The Transformation Epsilon parameter defines minimum, allowable, incremental change of the transformation vector, [x, y, z, roll, pitch, yaw] in meters and radians respectively. Once the incremental change dips below this threshold, the alignment terminates. The Step Size parameter defines the maximum step length allowed by the More-Thuente line search. This line search algorithm determines the best step length below this maximum value, shrinking the step length as you near the optimal solution. Larger maximum step lengths will be able to clear greater distances in fewer iterations but run the risk of overshooting and ending up in an undesirable local minimum. Finally, the Resolution parameter defines the voxel resolution of the internal NDT grid structure. This structure is easily searchable and each voxel contain the statistical data, mean, covariance, etc., associated with the points it contains. The statistical data is used to model the cloud as a set of multivariate Gaussian distributions and allows us to calculate and optimize the probability of the existence of points at any position within the voxel. This parameter is the most scale dependent. It needs to be large enough for each voxel to contain at least 6 points but small enough to uniquely describe the environment.

```  // Setting max number of registration iterations.
ndt.setMaximumIterations (35);
```

This parameter controls the maximum number of iterations the optimizer can run. For the most part, the optimizer will terminate on the Transformation Epsilon before hitting this limit but this helps prevent it from running for too long in the wrong direction.

```  // Setting point cloud to be aligned.
ndt.setInputSource (filtered_cloud);
// Setting point cloud to be aligned to.
ndt.setInputTarget (target_cloud);
```

Here, we pass the point clouds to the NDT registration program. The input cloud is the cloud that will be transformed and the target cloud is the reference frame to which the input cloud will be aligned. When the target cloud is added, the NDT algorithm’s internal data structure is initialized using the target cloud data.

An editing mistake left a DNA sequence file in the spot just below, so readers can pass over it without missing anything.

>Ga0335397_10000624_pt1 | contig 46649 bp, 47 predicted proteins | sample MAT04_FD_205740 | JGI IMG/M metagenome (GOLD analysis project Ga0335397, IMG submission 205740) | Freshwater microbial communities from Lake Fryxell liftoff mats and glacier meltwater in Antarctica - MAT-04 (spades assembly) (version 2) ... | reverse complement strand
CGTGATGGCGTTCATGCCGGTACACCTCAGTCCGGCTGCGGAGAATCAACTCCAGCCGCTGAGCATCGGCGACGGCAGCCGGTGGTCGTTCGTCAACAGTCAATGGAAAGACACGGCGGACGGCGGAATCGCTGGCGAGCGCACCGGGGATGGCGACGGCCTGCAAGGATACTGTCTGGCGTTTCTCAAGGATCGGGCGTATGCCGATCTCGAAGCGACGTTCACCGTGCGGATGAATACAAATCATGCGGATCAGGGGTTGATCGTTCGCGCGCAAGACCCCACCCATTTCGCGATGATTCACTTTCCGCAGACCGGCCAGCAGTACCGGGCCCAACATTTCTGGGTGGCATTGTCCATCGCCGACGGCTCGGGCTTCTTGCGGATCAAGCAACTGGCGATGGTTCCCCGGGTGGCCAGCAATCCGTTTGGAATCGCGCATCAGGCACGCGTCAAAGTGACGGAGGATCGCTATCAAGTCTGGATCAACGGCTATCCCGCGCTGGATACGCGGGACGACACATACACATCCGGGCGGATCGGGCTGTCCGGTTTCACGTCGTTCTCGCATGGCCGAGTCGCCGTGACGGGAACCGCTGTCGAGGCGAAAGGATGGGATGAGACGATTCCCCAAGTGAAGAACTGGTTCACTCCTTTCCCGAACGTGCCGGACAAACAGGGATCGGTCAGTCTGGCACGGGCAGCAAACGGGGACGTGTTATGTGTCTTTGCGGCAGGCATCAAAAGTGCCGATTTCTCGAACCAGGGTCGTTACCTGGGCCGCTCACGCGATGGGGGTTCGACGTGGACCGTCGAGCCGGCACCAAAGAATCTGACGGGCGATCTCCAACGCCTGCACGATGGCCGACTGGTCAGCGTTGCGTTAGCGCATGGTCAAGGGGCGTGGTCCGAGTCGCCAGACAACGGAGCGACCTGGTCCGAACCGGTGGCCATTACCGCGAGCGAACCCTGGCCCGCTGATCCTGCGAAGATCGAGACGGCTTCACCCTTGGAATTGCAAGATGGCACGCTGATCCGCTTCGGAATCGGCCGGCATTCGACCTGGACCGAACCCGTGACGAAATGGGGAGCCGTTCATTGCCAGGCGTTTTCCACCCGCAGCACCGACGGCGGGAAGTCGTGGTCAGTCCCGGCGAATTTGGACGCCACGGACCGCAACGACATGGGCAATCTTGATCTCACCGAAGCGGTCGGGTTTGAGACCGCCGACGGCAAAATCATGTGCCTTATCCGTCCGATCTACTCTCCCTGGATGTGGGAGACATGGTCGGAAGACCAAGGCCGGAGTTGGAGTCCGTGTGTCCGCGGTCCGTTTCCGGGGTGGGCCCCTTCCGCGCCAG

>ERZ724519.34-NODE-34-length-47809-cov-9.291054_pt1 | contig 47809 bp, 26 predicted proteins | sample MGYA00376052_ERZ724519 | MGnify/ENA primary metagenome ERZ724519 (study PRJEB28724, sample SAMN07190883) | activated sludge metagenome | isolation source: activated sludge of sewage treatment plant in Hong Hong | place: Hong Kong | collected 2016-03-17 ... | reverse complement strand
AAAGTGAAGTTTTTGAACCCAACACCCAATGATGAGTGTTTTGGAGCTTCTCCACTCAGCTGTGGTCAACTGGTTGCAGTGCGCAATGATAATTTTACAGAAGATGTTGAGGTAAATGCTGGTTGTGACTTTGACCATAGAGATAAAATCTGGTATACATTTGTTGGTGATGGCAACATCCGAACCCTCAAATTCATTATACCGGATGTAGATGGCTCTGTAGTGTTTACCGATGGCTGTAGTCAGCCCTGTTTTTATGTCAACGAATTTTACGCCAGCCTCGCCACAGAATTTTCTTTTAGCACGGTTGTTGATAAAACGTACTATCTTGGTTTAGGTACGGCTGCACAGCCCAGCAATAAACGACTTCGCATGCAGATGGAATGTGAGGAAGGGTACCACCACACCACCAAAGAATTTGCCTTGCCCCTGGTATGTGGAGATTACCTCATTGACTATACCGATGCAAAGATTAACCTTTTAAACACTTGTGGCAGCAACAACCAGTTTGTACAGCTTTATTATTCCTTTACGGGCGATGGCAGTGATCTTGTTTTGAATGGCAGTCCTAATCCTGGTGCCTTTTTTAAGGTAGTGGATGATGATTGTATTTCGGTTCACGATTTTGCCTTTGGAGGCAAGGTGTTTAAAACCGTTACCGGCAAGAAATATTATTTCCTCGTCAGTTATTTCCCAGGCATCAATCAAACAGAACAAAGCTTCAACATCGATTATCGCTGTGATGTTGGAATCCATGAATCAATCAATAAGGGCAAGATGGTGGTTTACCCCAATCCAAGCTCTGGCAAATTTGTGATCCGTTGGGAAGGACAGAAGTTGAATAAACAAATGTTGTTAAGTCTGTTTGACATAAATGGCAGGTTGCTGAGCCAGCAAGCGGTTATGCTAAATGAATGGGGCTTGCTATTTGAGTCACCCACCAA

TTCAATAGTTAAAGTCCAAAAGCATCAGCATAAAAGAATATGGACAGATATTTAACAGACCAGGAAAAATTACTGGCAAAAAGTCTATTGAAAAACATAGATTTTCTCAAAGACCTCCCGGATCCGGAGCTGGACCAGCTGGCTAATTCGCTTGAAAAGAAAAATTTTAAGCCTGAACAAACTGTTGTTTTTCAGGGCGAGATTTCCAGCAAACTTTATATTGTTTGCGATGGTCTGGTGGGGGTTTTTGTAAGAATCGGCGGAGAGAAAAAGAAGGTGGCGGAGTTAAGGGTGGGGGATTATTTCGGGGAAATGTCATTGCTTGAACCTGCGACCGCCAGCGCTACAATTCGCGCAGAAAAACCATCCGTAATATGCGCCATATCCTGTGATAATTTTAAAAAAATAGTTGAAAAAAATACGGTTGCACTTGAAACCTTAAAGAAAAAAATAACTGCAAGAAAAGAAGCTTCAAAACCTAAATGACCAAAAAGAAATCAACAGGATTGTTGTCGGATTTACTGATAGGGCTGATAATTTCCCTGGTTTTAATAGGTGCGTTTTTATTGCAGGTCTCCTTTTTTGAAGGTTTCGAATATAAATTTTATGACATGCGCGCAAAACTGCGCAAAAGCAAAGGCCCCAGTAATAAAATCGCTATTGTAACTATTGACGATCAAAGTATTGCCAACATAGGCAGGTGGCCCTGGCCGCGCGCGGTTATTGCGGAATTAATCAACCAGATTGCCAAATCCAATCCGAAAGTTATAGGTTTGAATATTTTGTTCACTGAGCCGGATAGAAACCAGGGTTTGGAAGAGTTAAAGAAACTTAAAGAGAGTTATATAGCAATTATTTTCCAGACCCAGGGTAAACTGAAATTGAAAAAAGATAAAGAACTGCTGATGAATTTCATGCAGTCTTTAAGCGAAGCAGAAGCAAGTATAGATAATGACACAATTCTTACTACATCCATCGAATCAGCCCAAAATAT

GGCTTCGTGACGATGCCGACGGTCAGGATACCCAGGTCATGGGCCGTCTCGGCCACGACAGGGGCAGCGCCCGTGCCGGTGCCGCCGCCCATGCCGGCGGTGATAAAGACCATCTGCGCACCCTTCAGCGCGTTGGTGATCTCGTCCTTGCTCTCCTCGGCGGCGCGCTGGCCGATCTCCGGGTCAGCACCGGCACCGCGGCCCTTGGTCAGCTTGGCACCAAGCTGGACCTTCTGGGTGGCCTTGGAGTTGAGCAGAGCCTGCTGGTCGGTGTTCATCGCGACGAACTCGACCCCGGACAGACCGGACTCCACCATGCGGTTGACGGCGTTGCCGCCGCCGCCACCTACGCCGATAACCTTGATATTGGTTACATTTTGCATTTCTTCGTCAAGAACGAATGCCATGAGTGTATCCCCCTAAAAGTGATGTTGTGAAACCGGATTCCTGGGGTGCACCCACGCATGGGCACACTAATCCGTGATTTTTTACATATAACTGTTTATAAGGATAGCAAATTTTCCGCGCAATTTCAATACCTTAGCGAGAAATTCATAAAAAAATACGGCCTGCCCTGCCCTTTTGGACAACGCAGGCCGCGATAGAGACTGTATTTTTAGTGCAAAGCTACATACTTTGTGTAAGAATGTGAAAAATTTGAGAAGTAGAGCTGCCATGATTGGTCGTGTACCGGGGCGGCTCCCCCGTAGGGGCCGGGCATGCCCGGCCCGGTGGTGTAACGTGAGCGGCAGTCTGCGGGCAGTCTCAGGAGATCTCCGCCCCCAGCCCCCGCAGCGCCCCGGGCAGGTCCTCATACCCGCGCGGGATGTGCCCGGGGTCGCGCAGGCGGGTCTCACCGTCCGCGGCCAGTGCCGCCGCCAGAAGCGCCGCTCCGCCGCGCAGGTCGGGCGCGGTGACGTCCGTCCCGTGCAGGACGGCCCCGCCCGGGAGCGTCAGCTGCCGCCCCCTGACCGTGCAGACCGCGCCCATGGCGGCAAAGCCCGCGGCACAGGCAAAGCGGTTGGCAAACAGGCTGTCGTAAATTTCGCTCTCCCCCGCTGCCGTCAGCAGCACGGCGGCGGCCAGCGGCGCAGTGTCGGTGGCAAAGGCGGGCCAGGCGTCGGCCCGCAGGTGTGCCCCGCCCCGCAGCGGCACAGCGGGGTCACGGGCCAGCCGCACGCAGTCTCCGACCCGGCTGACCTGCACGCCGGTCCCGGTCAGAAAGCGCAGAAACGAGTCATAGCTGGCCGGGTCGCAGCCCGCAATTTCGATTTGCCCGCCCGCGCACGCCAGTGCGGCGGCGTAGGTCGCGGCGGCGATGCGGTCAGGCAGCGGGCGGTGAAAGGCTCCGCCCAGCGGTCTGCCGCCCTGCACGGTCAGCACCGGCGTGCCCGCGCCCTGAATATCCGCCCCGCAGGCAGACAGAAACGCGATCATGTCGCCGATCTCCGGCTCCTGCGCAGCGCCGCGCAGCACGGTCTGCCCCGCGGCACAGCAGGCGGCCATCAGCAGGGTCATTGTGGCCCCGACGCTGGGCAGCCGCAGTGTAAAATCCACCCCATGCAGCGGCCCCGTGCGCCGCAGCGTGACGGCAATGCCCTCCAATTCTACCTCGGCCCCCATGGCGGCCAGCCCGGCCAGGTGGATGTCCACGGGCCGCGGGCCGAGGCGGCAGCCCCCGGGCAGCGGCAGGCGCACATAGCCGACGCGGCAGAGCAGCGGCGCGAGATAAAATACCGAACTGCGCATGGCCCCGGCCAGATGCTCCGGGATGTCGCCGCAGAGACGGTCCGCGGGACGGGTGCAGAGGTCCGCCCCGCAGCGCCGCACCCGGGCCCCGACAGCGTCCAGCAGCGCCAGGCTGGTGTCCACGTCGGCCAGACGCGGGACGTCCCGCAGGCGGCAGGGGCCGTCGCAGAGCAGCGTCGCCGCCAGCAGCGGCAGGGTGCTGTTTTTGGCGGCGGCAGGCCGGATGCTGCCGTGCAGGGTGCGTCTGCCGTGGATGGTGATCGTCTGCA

```  // Set initial alignment estimate found using robot odometry.
Eigen::AngleAxisf init_rotation (0.6931, Eigen::Vector3f::UnitZ ());
Eigen::Translation3f init_translation (1.79387, 0.720047, 0);
Eigen::Matrix4f init_guess = (init_translation * init_rotation).matrix ();
```

In this section of code, we create an initial guess about the transformation needed to align the point clouds. Though the algorithm can be run without such an initial transformation, you tend to get better results with one, particularly if there is a large discrepancy between reference frames. In robotic applications, such as the ones used to generate this data set, the initial transformation is usually generated using odometry data.

```  // Calculating required rigid transform to align the input cloud to the target cloud.
pcl::PointCloud<pcl::PointXYZ>::Ptr output_cloud (new pcl::PointCloud<pcl::PointXYZ>);
ndt.align (*output_cloud, init_guess);

std::cout << "Normal Distributions Transform has converged:" << ndt.hasConverged ()
<< " score: " << ndt.getFitnessScore () << std::endl;
```

Finally, we are ready to align the point clouds. The resulting transformed input cloud is stored in the output cloud. We then display the results of the alignment as well as the Euclidean fitness score, calculated as the sum of squared distances from the output cloud to the closest point in the target cloud.

```  // Transforming unfiltered, input cloud using found transform.
pcl::transformPointCloud (*input_cloud, *output_cloud, ndt.getFinalTransformation ());

// Saving transformed input cloud.
pcl::io::savePCDFileASCII ("room_scan2_transformed.pcd", *output_cloud);
```